Patties & Wiches, Ngee Ann City

Patties & Wiches (#03-10A, Ngee Ann City, 391 Orchard Road, tel : +65 62687237) was opened a little over a couple of years back by Ginza Kuroson - which incidentally also has its own branch set up just next door but that's another story. This was a Japanese cafe with burgers and sandwiches. Which is also a thing if you didn't already know. I hear their cakes/pastries are from Chef Yamashita and bread is sourced from Asanoya Bakery.

We tried the burger with blue cheese which was topped with the Danish Emborg blue. While not as pronounced (read sharp) as a Gorgonzola piccante or a Stilton, there was enough of the funk around that also had a smoother finish. The patty was competent if ordinary tasting. Not enough flavour or char to have much of character so I'm not sure if that patty was meant shine on it's own even though there were the words 'wagyu beef' being bandied about. 

They had a nicely done mushroom Swiss which featured a generous pile of mushrooms under melted cheese. Over the same wagyu patty. Pretty mushroomy. Nicely done. Absolutely dripping with grey mushroom juices.

If there was one thing I wasn't satisfied with, it was the size of their burgers. The portions were pretty small even for the larger option. They didn't come cheap either.

Dessert was a bit of letdown. That's their apple cobbler which featured an apple tart/crumble with ice cream. Not much spices coming through from the apples except a bit of cinnamon and the pastry wasn't crunchy or buttery much. Caramel drizzle tasted flat and could possibly come from a squeeze bottle. Tasted like something that was stuck in an oven and served - something that one can also get from Coffee Bean or Starbucks. But at twice the price.

Thursday, August 23, 2018

Dancing Fish Signature, Tangs

Dancing Fish Signature, Tangs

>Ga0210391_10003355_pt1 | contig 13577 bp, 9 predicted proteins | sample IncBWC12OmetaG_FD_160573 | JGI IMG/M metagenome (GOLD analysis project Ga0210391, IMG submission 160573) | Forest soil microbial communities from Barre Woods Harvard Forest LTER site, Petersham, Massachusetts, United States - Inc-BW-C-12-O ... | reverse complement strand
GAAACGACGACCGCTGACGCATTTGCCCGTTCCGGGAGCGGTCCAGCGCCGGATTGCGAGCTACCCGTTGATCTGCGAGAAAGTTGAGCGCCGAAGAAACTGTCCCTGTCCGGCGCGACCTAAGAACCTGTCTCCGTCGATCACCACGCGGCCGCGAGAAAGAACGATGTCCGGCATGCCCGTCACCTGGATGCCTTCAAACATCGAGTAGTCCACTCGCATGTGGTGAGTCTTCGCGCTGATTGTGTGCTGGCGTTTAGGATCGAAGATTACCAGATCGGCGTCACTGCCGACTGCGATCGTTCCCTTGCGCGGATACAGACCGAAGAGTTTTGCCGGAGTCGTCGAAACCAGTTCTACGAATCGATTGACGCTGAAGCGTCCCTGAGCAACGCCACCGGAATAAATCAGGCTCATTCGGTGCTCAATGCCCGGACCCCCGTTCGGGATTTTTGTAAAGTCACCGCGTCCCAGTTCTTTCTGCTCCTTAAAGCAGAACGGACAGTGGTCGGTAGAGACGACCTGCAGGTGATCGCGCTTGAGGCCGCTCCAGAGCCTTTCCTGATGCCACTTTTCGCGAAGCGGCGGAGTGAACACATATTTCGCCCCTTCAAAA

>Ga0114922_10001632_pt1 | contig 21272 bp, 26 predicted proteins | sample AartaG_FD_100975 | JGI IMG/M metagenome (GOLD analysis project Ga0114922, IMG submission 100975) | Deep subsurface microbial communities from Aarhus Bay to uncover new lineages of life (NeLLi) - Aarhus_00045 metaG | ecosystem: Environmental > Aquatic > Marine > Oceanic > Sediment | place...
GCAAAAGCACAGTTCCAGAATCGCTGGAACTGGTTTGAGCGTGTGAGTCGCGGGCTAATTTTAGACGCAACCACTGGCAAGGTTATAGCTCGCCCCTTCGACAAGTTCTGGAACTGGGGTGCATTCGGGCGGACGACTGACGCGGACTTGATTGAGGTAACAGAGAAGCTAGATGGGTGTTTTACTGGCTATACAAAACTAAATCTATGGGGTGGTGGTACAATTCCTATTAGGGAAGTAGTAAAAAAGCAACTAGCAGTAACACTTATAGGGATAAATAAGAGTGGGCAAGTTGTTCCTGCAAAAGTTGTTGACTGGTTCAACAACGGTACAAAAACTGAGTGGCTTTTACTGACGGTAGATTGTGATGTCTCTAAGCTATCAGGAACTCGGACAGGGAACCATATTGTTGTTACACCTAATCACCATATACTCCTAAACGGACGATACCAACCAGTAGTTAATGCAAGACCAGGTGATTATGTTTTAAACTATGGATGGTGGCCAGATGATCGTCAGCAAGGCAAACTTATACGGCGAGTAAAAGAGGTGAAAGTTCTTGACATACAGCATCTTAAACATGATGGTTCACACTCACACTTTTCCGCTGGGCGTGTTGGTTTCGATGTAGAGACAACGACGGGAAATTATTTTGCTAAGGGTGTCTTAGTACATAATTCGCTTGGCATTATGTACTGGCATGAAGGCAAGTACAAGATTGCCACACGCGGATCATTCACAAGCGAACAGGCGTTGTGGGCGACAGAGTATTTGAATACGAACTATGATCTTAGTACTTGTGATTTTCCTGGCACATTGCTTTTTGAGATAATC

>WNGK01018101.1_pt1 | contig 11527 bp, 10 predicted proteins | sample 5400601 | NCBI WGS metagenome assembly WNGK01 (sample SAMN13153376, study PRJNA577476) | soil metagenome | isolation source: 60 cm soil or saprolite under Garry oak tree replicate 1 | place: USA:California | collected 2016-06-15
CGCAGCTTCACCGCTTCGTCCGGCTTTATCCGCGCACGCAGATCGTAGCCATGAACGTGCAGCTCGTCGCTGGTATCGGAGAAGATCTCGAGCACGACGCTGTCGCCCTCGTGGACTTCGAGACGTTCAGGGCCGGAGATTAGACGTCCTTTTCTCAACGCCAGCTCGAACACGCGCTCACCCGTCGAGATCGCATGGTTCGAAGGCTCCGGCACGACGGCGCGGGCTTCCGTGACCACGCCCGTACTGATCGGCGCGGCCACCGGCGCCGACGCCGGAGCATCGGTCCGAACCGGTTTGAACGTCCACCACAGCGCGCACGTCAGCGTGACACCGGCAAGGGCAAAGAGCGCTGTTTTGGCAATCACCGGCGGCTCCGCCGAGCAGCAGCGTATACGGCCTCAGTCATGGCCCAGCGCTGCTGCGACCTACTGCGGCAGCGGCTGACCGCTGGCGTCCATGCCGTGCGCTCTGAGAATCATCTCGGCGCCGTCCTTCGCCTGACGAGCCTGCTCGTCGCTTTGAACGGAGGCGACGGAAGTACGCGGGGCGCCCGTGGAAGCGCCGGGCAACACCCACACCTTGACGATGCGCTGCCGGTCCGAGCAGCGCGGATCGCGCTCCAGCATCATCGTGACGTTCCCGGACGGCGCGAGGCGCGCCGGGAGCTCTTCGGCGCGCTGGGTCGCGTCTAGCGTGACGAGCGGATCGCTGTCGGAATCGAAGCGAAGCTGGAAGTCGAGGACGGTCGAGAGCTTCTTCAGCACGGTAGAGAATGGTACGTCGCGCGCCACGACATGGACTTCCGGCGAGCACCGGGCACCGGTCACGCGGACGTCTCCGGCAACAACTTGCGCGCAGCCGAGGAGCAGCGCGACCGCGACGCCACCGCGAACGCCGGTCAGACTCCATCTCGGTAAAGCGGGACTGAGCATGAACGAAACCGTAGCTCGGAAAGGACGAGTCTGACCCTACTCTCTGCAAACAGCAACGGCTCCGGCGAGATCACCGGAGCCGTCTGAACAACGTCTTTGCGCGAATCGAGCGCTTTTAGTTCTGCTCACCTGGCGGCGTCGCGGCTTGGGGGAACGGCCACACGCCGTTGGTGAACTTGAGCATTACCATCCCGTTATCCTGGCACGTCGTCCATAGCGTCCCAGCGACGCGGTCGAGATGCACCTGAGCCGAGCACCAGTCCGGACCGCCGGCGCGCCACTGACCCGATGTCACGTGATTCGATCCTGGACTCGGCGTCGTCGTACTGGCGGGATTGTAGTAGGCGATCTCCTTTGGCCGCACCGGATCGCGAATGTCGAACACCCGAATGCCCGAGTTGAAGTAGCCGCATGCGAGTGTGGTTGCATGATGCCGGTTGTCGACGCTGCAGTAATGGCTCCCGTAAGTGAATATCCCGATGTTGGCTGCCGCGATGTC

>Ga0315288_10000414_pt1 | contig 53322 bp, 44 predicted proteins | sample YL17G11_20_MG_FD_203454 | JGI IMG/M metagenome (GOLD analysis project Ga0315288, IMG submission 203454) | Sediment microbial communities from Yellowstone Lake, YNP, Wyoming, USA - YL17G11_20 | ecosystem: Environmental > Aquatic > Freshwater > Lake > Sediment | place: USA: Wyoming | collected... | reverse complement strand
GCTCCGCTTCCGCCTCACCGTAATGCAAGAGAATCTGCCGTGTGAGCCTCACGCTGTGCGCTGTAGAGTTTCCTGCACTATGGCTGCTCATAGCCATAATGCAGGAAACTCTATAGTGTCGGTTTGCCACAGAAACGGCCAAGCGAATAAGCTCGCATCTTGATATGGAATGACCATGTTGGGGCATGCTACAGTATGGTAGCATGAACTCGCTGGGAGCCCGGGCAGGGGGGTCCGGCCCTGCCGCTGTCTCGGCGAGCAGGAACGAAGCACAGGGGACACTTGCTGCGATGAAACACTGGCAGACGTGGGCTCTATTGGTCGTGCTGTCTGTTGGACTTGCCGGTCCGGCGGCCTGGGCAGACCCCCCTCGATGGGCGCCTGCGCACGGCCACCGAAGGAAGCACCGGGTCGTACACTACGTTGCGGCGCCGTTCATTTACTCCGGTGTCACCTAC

Dancing Fish Signature (Level 4 TANGS a@ Tang Plaza, 310 Orchard Road, tel : +65 63391048) a Malay-Indo restaurant from Kuala Lumpur has taken over the space left behind by the zombie of Island Cafe after the real Island Cafe was dead and gone. Much of the previous decor has been left untouched. 

We were curious because sauces and sambals and rempahs and salsas and curries on rice were our kind of thing. The lure of grilled food was taken into consideration as well.

Dancing Fish Signature, cumi cumi bakar

Speaking of grills, the restaurant had a pretty decent cumi cumi bakar - grilled squid in spices and kecap manis. The latter which was basted onto the squid and subsequently caramelized into a sweet veneer. Meat was kinda chewy but we thought it was still good. Came with a scalp prickling kick ass sambal belachan on the side which I reserved for the rice.

Dancing Fish Signature, cha kangkong

Following was their Bandung styled cha kangkong. This was a stir fried kangkong dish we've never had before. Flavoured very nicely with bits of sliced chilli, onions and fermented beans. The vegetable that was used was also more tender, more wilted and less fibrous than what most local stalls normally use. Underdog of the day and a memorable one at that. Great with rice.

Dancing Fish Signature, seabass bakar

That's the ikan seabass bakar - grilled fish with a spice paste marinade. This was the option with sambal hijau dan merah - green and red chilli paste. If anyone was wondering, both chilli paste packed no discernible heat. The green one was tangy and the red one was slightly sweet. Both were great with white rice. This particular marinade for the fish reminded me of satay. The crispy carcinogenic caramelized bits were delicious.

Dancing Fish Signature, omelette petai sambal matah

We had their omelette petai sambal matah - an omelette folded with sliced chilli, onions and petai beans that came with a side of finely minced salsa made with onions, chillis, terasi (the equivalent of belachan) and kaffir lime leaves amongst possibly other things. I thought I tasted coconut. The omelette was tender and not over greasy while the sambal matah notched the flavour game upwards. Speaking of which, that sambal was also good with white rice.